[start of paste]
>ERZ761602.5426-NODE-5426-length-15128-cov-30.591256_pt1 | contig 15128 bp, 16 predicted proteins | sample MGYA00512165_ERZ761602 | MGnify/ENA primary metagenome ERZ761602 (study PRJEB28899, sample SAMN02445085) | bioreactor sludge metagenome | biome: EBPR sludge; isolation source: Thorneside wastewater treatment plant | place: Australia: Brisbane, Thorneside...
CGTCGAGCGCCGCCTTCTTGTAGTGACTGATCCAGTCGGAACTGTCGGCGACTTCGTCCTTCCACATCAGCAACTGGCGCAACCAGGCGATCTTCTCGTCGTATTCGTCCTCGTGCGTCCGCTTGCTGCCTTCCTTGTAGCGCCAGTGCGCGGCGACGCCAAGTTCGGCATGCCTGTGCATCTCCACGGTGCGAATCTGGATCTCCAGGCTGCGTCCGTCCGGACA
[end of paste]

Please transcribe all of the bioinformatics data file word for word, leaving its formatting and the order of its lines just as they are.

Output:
>ERZ761602.5426-NODE-5426-length-15128-cov-30.591256_pt1 | contig 15128 bp, 16 predicted proteins | sample MGYA00512165_ERZ761602 | MGnify/ENA primary metagenome ERZ761602 (study PRJEB28899, sample SAMN02445085) | bioreactor sludge metagenome | biome: EBPR sludge; isolation source: Thorneside wastewater treatment plant | place: Australia: Brisbane, Thorneside...
CGTCGAGCGCCGCCTTCTTGTAGTGACTGATCCAGTCGGAACTGTCGGCGACTTCGTCCTTCCACATCAGCAACTGGCGCAACCAGGCGATCTTCTCGTCGTATTCGTCCTCGTGCGTCCGCTTGCTGCCTTCCTTGTAGCGCCAGTGCGCGGCGACGCCAAGTTCGGCATGCCTGTGCATCTCCACGGTGCGAATCTGGATCTCCAGGCTGCGTCCGTCCGGACA